2. Spotify Family

I was already a Spotify Premium user and I originally tried to share my account with family. This worked great until we all wanted to listen to something different at the same time. For less than $20, you can have up to five members on one account…not much more than one Spotify Premium account. We also take advantage of their under 12 account, where you can block explicit content and see what your kid listens to.

3. Poshmark

Are you cleaning out closets for the new year and getting rid of outgrown clothing? Make a few extra bucks by selling those clothes on Poshmark. You can also save a few bucks by purchasing gently used clothing for your fast- growing littles. We do!

4. My Macros

Take charge of your diet and fitness by keeping track of your daily food intake with My Macros! I have used this app for about a year and a half now and I love how easy it is to track my calories, fats, carbs and proteins. I highly recommend it.

5. Instacart

No time to grocery shop? Uncomfortable going into the grocery store? Give Instacart a try! I have been making a weekly grocery cart, adding to it throughout the week, and finalizing my order when it’s finished. Then, I arrange a pickup time, drive to the store, and pick up my order. I pay online so my stuff is already paid for when I get there, and they even load it for me. It saves me so much time.

What apps do you use to keep your family, food and fitness on track? Comment below!

What I learned in 2020…and why I’m not writing a typical “year in review” post.

Every year, I write a “year in review” post where I list the biggest and most important things that happened throughout the year. Since 2020 wasn’t a normal year, I’m not going to write a normal post.

2020 was a difficult year- I don’t do well with the unknown. I’m a planner and a control freak, so not knowing what comes next is super hard. As a Christian, we are called to trust God always, but sometimes it’s hard to let go of YOUR plans and trust in HIS plan. I learned some things from this crazy experience we called 2020.

  1. Things can change in an instant.

We were doing life and everything was great and normal, and then a global pandemic showed up. I thought we’d be out of school for two weeks. We went back to school eight months later. Then, all of our additional activities were shut down. We literally had nothing to do and nowhere to go but we spent lots of time together and we made it work. We even managed to have fun.

2. Be grateful for what you have.

You may not have everything you want. Most of us don’t. When you actually have time to stop, sit still and reflect, you will find you have more than what you need and plenty to be thankful for. 2020 taught me to be more gracious and actually make time to do so.

3. Find joy and beauty where you can.

bright blooming goldenrods on thin stems in field
Photo by Ellie Burgin on Pexels.com

I very clearly remember walking with my neighbor one day and noticing a goldenrod flower on the side of the road. Goldenrod is a weed, and it’s pesky, since most of us are allergic to it. However, the flower was a vibrant yellow and even thoughI typically regard it as a nuisance, I noticed just how pretty it really is. Have you ever seen an entire field blooming with goldenrod? It’s beautiful.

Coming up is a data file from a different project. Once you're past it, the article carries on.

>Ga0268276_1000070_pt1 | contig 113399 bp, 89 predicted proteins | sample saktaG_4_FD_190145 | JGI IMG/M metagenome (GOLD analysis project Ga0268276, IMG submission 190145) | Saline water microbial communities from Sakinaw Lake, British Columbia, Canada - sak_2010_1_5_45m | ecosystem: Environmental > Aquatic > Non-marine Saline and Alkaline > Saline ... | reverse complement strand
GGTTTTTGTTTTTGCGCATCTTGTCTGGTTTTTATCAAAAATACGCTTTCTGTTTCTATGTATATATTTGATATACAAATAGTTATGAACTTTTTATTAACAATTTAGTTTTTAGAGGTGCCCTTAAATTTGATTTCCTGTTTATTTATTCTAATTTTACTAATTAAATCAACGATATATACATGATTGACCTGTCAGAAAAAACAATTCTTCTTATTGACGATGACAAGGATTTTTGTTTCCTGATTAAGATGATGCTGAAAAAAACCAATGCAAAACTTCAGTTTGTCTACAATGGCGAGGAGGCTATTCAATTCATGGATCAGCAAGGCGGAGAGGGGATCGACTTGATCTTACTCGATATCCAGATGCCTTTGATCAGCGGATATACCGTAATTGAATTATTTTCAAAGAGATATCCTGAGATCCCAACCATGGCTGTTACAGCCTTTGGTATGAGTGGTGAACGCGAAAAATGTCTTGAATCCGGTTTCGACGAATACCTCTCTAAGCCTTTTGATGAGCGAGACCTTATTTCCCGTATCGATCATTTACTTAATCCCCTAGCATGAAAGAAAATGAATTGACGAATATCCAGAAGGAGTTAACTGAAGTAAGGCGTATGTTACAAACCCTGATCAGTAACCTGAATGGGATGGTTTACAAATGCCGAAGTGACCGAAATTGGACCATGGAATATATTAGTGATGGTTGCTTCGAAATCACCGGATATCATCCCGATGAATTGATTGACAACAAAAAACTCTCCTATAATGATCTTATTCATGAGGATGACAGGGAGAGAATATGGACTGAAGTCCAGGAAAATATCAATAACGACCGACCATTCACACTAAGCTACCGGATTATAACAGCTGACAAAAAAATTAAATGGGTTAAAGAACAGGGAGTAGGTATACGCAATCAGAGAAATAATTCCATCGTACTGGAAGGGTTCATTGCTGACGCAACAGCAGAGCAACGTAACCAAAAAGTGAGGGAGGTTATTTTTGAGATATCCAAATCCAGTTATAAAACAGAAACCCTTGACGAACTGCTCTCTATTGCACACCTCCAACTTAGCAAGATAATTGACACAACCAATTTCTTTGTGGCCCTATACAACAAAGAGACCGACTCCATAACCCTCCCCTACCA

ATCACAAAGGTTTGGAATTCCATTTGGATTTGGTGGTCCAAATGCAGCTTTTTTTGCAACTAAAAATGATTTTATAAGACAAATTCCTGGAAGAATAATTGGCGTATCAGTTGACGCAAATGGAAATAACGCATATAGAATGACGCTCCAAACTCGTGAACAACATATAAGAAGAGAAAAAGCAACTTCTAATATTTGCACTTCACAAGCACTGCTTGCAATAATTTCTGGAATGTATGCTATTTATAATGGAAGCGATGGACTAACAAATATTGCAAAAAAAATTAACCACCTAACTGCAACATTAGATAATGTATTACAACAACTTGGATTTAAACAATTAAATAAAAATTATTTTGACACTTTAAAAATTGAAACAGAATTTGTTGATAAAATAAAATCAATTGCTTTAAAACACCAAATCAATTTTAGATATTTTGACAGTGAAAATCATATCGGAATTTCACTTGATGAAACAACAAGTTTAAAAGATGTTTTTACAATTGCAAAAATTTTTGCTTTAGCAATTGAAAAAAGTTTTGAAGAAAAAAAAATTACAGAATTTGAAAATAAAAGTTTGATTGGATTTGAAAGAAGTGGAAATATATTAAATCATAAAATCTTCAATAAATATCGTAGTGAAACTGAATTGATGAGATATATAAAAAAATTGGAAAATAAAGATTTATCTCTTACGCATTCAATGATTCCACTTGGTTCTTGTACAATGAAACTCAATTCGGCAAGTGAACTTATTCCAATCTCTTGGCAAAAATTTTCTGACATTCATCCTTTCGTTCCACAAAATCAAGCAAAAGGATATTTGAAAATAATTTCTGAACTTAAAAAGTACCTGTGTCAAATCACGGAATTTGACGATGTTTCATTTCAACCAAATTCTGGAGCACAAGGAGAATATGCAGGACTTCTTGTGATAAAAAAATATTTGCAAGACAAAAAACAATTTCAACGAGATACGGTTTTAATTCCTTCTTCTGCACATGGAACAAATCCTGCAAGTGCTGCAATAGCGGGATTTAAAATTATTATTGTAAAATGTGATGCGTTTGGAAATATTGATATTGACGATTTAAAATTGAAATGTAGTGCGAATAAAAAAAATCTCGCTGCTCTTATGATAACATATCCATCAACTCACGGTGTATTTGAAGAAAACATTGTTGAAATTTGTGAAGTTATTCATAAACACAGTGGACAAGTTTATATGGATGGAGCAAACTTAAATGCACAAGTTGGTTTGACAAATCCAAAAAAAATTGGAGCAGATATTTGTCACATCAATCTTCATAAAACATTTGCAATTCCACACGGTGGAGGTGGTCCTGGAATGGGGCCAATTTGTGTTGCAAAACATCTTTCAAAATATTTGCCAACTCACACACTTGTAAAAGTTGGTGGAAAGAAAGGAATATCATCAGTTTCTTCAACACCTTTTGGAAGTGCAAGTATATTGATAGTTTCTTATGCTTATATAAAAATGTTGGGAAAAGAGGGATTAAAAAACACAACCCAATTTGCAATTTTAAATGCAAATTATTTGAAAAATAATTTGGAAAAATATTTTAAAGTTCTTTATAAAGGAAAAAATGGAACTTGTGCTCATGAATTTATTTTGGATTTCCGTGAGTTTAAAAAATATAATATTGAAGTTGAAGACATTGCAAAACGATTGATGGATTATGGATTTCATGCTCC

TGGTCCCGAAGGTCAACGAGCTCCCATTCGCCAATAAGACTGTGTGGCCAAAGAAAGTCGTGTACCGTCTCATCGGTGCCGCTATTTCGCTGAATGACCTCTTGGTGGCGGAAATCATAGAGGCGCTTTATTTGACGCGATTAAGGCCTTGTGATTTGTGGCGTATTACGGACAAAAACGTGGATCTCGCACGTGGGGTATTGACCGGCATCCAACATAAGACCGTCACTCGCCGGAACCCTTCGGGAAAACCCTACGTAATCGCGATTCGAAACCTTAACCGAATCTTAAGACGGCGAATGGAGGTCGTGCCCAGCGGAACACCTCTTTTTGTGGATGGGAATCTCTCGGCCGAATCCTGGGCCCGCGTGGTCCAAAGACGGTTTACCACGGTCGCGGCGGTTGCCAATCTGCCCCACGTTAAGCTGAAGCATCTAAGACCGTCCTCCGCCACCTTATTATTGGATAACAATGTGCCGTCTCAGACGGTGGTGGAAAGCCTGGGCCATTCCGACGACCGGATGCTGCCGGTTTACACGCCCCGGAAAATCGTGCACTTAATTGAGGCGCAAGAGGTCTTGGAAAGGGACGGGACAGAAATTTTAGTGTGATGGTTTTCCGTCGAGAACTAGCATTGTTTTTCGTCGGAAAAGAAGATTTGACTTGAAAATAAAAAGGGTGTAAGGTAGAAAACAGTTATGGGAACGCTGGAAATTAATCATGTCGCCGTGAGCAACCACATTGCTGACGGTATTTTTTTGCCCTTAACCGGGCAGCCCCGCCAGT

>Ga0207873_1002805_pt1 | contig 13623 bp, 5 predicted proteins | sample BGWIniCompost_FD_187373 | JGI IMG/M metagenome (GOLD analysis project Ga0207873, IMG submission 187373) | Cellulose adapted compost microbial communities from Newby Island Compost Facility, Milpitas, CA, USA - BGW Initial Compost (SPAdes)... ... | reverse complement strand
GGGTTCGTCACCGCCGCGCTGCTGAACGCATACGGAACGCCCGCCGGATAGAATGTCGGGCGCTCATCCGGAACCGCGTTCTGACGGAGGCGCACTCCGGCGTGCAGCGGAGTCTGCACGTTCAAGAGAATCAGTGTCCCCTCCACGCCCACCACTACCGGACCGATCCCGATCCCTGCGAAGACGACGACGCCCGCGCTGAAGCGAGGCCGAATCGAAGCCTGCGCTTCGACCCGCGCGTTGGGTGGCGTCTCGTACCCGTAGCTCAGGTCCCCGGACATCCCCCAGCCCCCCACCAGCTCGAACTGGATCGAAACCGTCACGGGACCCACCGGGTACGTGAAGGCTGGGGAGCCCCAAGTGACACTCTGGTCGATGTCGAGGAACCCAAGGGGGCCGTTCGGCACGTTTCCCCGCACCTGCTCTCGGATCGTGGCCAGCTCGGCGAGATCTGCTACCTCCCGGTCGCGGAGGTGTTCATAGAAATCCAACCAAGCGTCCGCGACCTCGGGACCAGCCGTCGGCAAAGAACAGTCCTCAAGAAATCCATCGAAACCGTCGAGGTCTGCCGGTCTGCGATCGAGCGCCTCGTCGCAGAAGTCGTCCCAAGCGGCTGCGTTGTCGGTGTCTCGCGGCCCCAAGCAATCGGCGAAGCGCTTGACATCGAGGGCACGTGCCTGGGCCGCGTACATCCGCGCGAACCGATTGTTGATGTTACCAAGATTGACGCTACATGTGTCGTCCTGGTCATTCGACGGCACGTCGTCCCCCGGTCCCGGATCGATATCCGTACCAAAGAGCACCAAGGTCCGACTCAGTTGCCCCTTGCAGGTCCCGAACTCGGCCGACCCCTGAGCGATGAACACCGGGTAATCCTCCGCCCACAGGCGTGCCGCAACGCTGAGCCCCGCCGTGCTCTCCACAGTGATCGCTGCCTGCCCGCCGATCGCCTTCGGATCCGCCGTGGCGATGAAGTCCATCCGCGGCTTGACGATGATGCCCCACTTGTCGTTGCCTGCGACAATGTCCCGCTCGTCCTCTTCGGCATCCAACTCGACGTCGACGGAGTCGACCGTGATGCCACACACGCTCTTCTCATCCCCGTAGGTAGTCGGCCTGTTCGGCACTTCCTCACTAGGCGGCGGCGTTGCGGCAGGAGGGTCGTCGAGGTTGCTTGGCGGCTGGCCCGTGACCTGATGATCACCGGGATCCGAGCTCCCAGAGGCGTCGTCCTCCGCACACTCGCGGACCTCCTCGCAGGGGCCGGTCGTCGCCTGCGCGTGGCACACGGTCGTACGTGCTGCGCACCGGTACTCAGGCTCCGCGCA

Put your hope in the right thing- JESUS.

Jesus is the only thing that can bring us out of the place we are in. Healthcare, vaccines and practicing good hygiene are all important, but they can’t save us. If there is one thing 2020 has taught me loud and clear, it’s that Jesus is the only thing in my life that is constant and certain. Everything else can change in an instant, but He will always remain. God has a plan, and while we rumble through this life not knowing his plan or why things happen, He knows. That’s sometimes hard for me to swallow, but it’s true.

Lessons aside, 2020 wasn’t all bad. We had to cancel a vacation, but we were able to save some money. We were finally able to complete a large remodeling project we have been trying to finish for seven years now. We were also able to spend a large amount of time with one another and enjoy each other’s company. We were adopted by a stray cat and a stray dog who have both become members of our family. We finally replaced our aging, no air-conditioning van. Some good things happened in 2020, too.

I genuinely feel like we learn something every year. 2020 taught us a lot. While it wasn’t all bad, I am sure I’ve never been so happy to see a year end before.

Happy New Year, friends. May 2021 bless you and bring you great joy.

Traditions for Christmas Week

So many of our regular Christmas traditions have been completely busted this year. There are no Christmas parties, no Christmas parades, no visits to out-of-state family and no Santa visits. Instead of focusing on what is canceled and impossible this year, let’s focus on the traditions we still have.

1. Look at Christmas lights

We always love to grab a cup of hot chocolate and drive around to look at the pretty Christmas lights. This year, we have seen so many lights, since we really don’t have anything else to do.

2. Holiday Cookie Party

We love to invite people over and have a holiday cookie decorating party but covid changed that. There is no reason you can’t have your own private cookie decorating party and make some gingerbread houses.

3. Read The Night Before Christmas

We read this beautifully illustrated edition of The Night Before Christmas every Christmas Eve. You should do this!!

4. Watch some Christmas movies!!

When you want to spend a quiet evening at home, just watch some old fashioned Christmas movies! Introduce your kiddos to the classics.

5. Do some pretty Christmas puzzles

Each year we buy some pretty Christmas puzzles and we work them together. This year, we bought four of them.

I hope this post gives you some fun ideas for family togetherness during this pandemic Christmas season.